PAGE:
It is so important to know your daughter.

 
What her favourite colour is (Blythe’s changes regularly), her fears, passions, likes, dislikes. Knowing her lets her know that she matters, that what she thinks and feels is important. It affirms her and validates her. It gives credence to who she is and creates in her the confidence to be herself. I have tried to always encourage Blythe to be everything she is. And she is many things; tomboy, budding model, athlete, compassionate nurturer, daughter, sister, friend, sensitive soul, brave adventurer. For her to fully develop into all that God created her to be she needs to explore the many facets that make up who she is and be completely at peace with herself. We all long to be seen, to be truly known and deeply valued, and for a girl to be seen and known and cherished by her dad goes a long way to creating an unshakable foundation of self esteem.
 

Girls become women.

 
No great revelation but somehow for a dad quite a challenge. That cute little girl you wanted to protect forever from the big world suddenly fills out and develops women parts and starts to dress differently and, horror of horrors, boys start to look at her. Once a friend of Blythe’s older brother Luke hugged Blythe for longer than the requisite nano-second and I felt deeply primal feelings beginning to well up within me. As this lecherous young man, positively reeking with impure thoughts, clung lasciviously onto my daughter the desire to remove his head from his shoulders with my bare hands all but overwhelmed me. I realised that perhaps I was being slightly irrational and that it was after all a simple hug. He went on his way blissfully unaware of the near death experience he had just had and I grew some more as a father. I have had to learn to celebrate Blythe’s emerging sexuality, to not be critical of makeup and short skirts, the occasional wearing of high heeled shoes and all the subtle and not so subtle changes attendant to the becoming of a woman.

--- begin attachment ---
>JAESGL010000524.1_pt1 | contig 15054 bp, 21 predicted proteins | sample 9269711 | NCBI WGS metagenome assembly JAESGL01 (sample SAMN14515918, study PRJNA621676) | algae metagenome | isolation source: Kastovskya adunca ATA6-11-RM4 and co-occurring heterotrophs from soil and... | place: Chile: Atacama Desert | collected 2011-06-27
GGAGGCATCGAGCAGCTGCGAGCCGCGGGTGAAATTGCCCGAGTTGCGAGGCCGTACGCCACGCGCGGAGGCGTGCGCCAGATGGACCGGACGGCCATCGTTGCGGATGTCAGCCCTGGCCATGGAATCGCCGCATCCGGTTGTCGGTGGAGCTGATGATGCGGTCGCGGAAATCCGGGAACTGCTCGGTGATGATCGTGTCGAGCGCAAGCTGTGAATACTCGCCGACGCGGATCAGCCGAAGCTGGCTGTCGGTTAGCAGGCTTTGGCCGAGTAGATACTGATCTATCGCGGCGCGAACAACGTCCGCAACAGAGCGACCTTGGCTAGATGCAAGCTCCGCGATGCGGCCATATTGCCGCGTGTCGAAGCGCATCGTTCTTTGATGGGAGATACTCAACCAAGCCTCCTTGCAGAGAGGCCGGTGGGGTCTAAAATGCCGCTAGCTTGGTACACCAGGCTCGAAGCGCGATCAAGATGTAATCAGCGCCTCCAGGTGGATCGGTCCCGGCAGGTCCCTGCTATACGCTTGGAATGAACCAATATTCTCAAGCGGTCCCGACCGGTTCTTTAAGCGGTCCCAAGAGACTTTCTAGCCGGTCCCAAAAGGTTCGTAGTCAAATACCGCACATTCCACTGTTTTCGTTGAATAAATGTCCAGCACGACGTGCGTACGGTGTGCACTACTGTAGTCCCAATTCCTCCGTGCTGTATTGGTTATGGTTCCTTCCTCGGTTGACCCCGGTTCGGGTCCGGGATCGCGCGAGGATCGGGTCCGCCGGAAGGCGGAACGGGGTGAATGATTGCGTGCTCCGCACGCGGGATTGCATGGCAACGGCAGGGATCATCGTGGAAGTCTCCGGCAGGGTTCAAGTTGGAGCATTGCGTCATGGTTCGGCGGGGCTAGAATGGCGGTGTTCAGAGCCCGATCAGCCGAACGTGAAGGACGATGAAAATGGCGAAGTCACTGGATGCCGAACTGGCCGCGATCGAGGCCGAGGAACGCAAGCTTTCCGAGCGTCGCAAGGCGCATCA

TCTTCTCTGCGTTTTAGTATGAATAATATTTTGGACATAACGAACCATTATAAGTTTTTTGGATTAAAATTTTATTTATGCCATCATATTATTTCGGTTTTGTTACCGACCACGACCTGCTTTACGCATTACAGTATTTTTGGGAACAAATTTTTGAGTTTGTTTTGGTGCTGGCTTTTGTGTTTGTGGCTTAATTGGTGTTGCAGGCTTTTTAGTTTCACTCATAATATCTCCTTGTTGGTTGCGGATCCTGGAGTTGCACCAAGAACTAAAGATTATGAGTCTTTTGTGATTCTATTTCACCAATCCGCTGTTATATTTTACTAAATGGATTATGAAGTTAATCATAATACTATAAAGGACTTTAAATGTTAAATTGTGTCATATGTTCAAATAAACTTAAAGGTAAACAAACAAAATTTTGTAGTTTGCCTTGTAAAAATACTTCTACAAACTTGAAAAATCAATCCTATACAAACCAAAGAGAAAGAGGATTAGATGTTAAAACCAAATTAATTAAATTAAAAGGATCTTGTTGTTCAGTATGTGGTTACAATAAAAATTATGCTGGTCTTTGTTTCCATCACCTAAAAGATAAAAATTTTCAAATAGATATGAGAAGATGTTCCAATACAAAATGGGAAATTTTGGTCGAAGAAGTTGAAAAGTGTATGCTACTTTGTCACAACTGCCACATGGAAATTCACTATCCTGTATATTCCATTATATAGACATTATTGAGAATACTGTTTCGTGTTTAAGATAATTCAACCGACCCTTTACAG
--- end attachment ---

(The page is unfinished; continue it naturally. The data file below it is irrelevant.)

For a dad the boyfriend issue always looms menacingly on the horizon.

And unlike cycling or running towards that horizon, it comes a lot quicker than we hope! The first real boyfriend Blythe had came rather sooner than I had planned. I was very grateful that she told me all about him and wanted me to meet him to see what I thought. Apart from shaking his hand perhaps a little harder than was necessary it went well. It’s very important that all prospective boyfriends are fully aware that if they do anything to hurt your precious girl it could well be the last thing they ever do. It’s also important however for them to like you and want to hang out with you. It’s an artful balancing act between being welcoming and at the same time threatening. If they consider you cool but dangerous you’ve got it just right.

Ultimately I realised that I had to trust Blythe.

I could not possibly be there all the time to ensure that she behaved in a manner becoming of a young lady; but what I taught her, the love I showed her and the values I managed to impart to her would always be with her. These would be her guide. My theory goes something like this: if my daughter is absolutely secure in the unconditional adoration of her dad she will not be vulnerable to any inappropriate or over zealous expressions of affection from young men. I’m sticking to it. Plan B is dismemberment without trial for the offending party, which would probably not be very constructive in the broader scheme of things.